By Sunil Dang
The recent US-Israel tango in the Middle East and the US president Donald Trump pulling out of the Iran deal hasn’t gone down well among the closest of allies of the US. The UK, France and Germany have condemned the US decision on Iran deal in a joint press release citing, the decision may ‘tantamount to war.’ As expected Iran has retaliated vehemently against the US and announced to continue its nuke program without the US support. The Iranian President Hasan Rohani went one step ahead and announced that Iran doesn’t need US support for its nuclear programs aimed at the wellbeing of its citizens.
My suggestion for Tehran is not to become hostile with whole of the USA. It’s Trump who has taken this decision not the whole US. Rather than antagonizing with the US, Hasan Rohani should wait for change in US leadership because in diplomacy, you can’t afford to take instant decisions. Today, it would be easy for Iran to form alliances with China and Russia resulting in an effective safety net against the US just as North Korean leader Kim Jong-un. But, taking cue from Kim Jong-un, Rohani should assess how difficult it would be for the people of Iran to cope with sanctions after sanctions. From Iran’s perspective, except the US, majority of the other nations are in Iran’s favour. So, to score over the US on diplomatic front, Iran should behave like a responsible nation. It would help supporting nations deepen their faith in Tehran. Any step that pushes in the direction of an arms race in the region would be hazardous for both Iran and the global community. From the US perspective, re-imposing sanctions on Iran would be Trump’s most consequential foreign policy maneuver yet, having said that a meeting with Kim Jong-un looms large. Since Iran was, by all accounts, complying with the agreed tenets of the negotiated deal, USA’S pulling out of the deal could have serious consequences over engagement with North Korea and any agreement with the Hermit Nation. Trump has used every superlative in the book in criticizing the Iran deal. If he wants to broker an agreement that would result in the denuclearization of North Korea, he’s going to have to devise something even more advantageous for the US than the Iran deal. Making the Koreans agree to any such lopsided deal might prove to be very difficult and hence far-fetched, to say the least.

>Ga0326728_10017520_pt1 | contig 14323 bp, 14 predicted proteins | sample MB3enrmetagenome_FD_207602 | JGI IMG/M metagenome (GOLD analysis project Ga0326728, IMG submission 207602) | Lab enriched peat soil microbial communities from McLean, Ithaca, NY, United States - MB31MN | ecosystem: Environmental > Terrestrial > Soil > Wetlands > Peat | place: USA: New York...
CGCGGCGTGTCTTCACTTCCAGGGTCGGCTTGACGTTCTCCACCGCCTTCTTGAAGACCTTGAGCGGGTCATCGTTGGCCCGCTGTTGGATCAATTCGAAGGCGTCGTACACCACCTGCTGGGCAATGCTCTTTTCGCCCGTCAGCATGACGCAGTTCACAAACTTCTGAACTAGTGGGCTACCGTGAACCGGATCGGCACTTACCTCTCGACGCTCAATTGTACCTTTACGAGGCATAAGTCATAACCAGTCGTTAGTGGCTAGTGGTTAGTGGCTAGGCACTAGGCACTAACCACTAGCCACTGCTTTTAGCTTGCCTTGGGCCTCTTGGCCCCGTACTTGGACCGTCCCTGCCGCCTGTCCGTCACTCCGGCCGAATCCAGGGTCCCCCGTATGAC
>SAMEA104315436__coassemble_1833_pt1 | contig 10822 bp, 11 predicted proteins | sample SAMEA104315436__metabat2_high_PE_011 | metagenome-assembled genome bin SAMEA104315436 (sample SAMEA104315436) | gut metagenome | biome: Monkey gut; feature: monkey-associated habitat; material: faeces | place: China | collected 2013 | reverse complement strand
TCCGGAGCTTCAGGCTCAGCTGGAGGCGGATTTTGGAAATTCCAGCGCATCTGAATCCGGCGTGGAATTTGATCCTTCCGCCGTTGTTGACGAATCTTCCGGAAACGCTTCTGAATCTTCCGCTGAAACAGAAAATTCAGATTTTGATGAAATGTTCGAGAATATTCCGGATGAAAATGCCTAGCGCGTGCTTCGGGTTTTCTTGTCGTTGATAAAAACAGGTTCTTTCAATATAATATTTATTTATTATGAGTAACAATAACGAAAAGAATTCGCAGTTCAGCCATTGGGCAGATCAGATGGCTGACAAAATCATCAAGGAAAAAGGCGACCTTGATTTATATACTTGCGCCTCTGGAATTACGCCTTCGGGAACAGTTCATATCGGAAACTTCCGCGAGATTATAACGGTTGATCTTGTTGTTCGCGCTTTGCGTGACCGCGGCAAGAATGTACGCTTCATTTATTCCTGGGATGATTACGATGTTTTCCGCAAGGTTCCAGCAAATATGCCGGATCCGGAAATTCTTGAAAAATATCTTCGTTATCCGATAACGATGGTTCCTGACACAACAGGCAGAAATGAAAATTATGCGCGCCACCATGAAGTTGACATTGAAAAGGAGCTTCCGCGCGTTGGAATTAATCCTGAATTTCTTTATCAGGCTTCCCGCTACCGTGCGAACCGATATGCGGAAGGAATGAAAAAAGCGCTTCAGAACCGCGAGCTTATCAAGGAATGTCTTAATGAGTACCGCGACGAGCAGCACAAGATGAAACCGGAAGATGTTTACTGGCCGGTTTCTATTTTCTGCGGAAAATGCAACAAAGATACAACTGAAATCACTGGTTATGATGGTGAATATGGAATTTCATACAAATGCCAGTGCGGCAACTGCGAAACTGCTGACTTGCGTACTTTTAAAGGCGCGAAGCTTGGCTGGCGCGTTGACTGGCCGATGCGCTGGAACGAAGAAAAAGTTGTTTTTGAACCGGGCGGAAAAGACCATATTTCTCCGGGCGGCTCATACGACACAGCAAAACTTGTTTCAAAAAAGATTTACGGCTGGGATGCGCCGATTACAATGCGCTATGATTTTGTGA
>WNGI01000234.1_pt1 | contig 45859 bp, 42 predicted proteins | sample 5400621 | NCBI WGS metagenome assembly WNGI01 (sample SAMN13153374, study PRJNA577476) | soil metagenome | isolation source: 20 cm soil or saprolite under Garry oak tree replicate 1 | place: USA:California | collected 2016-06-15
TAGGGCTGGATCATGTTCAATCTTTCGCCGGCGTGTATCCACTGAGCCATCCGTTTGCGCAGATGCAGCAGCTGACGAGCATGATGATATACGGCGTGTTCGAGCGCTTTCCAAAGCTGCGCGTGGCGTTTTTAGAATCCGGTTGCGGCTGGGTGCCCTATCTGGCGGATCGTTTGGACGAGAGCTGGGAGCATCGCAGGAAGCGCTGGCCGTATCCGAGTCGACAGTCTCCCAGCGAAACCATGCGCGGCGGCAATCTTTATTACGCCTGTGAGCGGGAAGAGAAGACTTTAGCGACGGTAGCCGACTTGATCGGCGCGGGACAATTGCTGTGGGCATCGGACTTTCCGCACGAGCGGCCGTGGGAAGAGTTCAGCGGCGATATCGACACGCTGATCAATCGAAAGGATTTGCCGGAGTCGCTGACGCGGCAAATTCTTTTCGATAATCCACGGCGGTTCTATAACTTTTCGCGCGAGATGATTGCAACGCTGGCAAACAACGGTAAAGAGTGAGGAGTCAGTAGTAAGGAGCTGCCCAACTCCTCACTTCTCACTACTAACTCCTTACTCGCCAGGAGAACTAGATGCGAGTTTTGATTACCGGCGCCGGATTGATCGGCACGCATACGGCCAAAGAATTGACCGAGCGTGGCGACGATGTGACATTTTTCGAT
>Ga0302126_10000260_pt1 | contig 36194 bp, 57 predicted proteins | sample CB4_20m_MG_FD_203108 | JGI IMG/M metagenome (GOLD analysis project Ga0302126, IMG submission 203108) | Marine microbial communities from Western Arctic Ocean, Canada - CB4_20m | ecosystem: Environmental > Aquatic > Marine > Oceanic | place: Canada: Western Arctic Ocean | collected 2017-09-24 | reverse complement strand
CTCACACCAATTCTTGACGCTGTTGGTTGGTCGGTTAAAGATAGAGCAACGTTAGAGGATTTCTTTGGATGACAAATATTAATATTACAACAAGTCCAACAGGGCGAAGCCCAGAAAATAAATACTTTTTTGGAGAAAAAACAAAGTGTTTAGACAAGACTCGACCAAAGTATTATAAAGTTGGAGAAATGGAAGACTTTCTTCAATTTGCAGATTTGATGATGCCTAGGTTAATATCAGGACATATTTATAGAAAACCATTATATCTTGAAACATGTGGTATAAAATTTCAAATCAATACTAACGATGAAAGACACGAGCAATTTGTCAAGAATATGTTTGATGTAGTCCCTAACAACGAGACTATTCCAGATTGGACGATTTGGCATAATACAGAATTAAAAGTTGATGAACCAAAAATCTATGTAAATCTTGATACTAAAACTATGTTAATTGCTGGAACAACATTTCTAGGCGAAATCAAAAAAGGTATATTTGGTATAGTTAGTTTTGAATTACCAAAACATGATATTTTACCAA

Apart from US-North Korea Summit, the impact of this decision on world oil prices will be the immediately visible.. Iran is presently India’s third biggest supplier (after Iraq and Saudi Arabia), and any increase in prices will hit both inflation levels and the Indian rupee, which has already breached Rs 67 to US dollar mark. In the wake of Indian promise to Iran during Hasan Rohani’s visit to India in February 2018, it would be interesting to see how New Delhi doubles its oil imports from Iran. From India’s perspective, it would also be important to see how Iran takes stands on Chabhar port and its proposed road map to India regarding Ashgawat port in the Baltic region. India’s strategy over the last few years was to develop berths at the Shahid Beheshti port in Chabaharas a way to circumvent Pakistan’s blocks on trade with Afghanistan. The new US sanctions could slow or even bring these plans to a halt depending on how strictly they are implemented. India has already committed about $85 million for Chabahar development with plans for a total of $500 million to be invested in the port, while a railway line to Afghanistan could cost as much as $1.6 billion. Last year, the US took a lenient line on India’s wheat consignment of 1.1 million tonnes sent via Chabahar, with the former US Secretary of State, Rex Tillerson, saying the US wanted to target the regime, not the Iranian people. His replacement, Mike Pompeo, and the new US National Security Adviser, John Bolton, have a much tougher line on Iran and any further restrictions they place will make India’s Chabahar plans more expensive or worse even unviable.